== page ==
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LytPhage, Inc.

A biotech development company

Presenters: David Hesson PhD, President


Monday, April 13, 2015

Embassy Suites, Chesterbrook, Pennsylvania (directions)




LytPhage is a new startup biotech company developing novel bacteriocidal agents that are unrelated to existing antimicrobial products, and that can be used to treat antibiotic resistant infections. First target is Enterococcal infection which is the 5th most common hospital-associated infection in the U.S. related to surgical and catheter procedures. E. faecalis is particularly associated with endocarditis and urinary tract infections, but has also been isolated from dental root canal infections. Resistance to first-line β-lactam antibiotics, aminoglycosides, and vancomycin has been reported among strains of E. faecalis as early as the 1980s. More recently, resistance even to third and fourth line antimicrobials such as linezolid and daptomycin have been reported. It is widely recognized that the pipeline of new antibiotics is insufficient to meet current and anticipated needs: only two new systemic antibacterial agents were approved for use in humans by the FDA from 2008 to 2012. The rising tide of antibiotic resistance, and the stagnation of new antibiotics being developed, is rapidly leading to a crisis in the ability to combat nosocomial infection.


LytPhage and its collaborators at Temple University are developing a novel antibiotic product that harnesses genetically-modified bacterial viruses (phage). Because phage can infect and kill only bacterial cells (and not mammalian cells), they are an attractive alternative to chemical and natural product antimicrobials. While early clinical evaluations of phage produced mixed results, they are receiving attention again due to the increasing need for new pathogen control strategies, and due to recent advances in microbiology and gene manipulation that allow more effective phage to be developed. LytPhage’s initial product is a genetically-modified lytic E. faecalis phage. This product will ultimately be used as a locally (intravesically) administered agent for the treatment, initially, of urinary tract infections in catheterized patients following a positive test for E. faecalis. In 2009, there were approximately 1 million hospitalizations due to urinary tract infections caused by enterococci. Future indications could include systemic, endocardial, and dental root canal infections.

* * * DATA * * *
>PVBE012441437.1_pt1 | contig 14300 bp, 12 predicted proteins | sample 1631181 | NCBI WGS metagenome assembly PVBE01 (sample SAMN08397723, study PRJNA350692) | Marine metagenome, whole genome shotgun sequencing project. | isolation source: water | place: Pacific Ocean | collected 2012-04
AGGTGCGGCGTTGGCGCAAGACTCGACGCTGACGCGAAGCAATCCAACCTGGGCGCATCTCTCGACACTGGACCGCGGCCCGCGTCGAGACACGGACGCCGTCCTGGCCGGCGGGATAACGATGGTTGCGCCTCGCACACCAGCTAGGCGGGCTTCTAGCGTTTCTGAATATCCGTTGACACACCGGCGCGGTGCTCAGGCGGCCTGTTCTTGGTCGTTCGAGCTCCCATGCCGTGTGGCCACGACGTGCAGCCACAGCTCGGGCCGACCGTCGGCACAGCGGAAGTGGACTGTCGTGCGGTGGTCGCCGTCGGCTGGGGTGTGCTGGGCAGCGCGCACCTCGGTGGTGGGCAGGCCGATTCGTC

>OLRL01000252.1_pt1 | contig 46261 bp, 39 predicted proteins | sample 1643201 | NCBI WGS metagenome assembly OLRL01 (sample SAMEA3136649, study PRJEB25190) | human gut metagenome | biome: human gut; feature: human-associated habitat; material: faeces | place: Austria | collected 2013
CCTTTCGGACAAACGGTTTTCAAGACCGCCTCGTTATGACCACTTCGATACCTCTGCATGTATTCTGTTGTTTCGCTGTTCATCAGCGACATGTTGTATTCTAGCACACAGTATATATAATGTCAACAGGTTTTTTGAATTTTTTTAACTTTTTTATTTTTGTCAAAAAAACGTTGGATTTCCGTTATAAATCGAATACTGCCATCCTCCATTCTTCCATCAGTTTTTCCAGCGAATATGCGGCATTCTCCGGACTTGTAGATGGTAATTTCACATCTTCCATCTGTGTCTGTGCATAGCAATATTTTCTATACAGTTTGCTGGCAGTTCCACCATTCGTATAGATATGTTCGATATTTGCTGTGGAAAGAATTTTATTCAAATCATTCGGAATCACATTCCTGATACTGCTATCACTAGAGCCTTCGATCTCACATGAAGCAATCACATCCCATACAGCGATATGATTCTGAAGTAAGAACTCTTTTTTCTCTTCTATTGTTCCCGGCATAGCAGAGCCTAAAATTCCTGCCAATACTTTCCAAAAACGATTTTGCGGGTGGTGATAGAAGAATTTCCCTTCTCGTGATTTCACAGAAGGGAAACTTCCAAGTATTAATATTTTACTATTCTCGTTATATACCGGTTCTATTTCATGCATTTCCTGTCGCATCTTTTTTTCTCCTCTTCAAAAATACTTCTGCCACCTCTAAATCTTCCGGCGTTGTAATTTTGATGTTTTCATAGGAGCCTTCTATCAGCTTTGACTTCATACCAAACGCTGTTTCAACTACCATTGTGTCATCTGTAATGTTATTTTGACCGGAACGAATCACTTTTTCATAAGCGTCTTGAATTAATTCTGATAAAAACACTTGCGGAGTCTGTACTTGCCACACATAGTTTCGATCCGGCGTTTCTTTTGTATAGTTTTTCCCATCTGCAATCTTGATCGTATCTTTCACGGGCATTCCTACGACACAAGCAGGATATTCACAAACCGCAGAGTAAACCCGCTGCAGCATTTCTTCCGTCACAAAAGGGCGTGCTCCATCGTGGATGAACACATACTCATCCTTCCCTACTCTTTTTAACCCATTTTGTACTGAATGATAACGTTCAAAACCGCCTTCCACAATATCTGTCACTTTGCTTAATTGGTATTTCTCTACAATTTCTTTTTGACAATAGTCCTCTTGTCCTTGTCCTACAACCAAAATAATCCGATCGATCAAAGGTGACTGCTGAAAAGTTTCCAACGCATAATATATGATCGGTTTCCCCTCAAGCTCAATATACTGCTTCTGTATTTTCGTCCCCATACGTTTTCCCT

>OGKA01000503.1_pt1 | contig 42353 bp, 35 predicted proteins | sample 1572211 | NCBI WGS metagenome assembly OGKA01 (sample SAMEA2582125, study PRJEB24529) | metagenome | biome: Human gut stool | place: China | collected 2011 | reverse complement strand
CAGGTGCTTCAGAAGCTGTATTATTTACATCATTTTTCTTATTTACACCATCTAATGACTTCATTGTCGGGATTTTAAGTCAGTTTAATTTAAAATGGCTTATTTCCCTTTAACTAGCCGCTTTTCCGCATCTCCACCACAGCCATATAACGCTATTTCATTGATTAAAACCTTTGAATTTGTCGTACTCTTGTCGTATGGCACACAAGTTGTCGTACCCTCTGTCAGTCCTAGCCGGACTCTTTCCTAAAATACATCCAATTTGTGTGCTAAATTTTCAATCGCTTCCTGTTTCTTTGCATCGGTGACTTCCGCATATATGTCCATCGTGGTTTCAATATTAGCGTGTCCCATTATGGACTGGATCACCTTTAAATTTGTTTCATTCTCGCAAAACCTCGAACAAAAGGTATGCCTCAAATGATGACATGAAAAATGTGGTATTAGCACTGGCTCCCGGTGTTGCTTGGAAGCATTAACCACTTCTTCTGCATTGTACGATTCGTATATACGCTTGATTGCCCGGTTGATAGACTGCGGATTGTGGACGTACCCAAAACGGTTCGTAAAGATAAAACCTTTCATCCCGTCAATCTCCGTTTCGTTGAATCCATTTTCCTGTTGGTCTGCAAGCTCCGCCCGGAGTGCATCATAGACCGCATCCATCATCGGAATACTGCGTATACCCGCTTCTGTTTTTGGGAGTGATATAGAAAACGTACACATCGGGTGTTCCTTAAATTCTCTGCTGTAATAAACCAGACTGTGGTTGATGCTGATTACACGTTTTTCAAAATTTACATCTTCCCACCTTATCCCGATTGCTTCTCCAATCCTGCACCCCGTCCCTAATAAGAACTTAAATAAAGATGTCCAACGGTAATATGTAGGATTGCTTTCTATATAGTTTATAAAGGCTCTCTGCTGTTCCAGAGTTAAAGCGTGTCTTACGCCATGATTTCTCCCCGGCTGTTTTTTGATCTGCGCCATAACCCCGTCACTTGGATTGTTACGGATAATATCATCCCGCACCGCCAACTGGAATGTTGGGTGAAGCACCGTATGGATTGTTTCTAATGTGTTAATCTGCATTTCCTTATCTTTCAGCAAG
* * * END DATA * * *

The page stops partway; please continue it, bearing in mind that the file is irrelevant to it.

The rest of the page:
3 Major Issues


  1. There are many antibiotic resistant species that are problems. What would be the best therapeutic indication to tackle with Enterococcus and what other problem organisms should we consider?.
  2. The European Regulatory Agencies historically seem more open to development of Phage technology. Should we plan to go to Europe with Phase I and II clinical programs? How would you make that decision?
  3. Strategies for a small company dealing with a big companiy?




6:30 - Cocktails & Dinner (Cash bar and special 2-entree buffet menu)

8:00 - David Hesson PhD, President of LytPhage, will deliver the Company's "Elevator" Pitch to the Group

8:20 - Panel will address three major issues crucial to helping the Company reach the next level.

9:00 - Open discussion: members and guests



Available Media

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LytPhage Webcast - 04/13/15

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Questions or Coments?

Contact: Peter van der Kam, | (610) 296-8086




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Pharmaceutical Consulting Consortium International, Inc., or (610) 296-8086

Meetings Held at Embassy Suites - Valley Forge

888 Chesterbrook Blvd, Chesterbrook, Pennsylvania 19087

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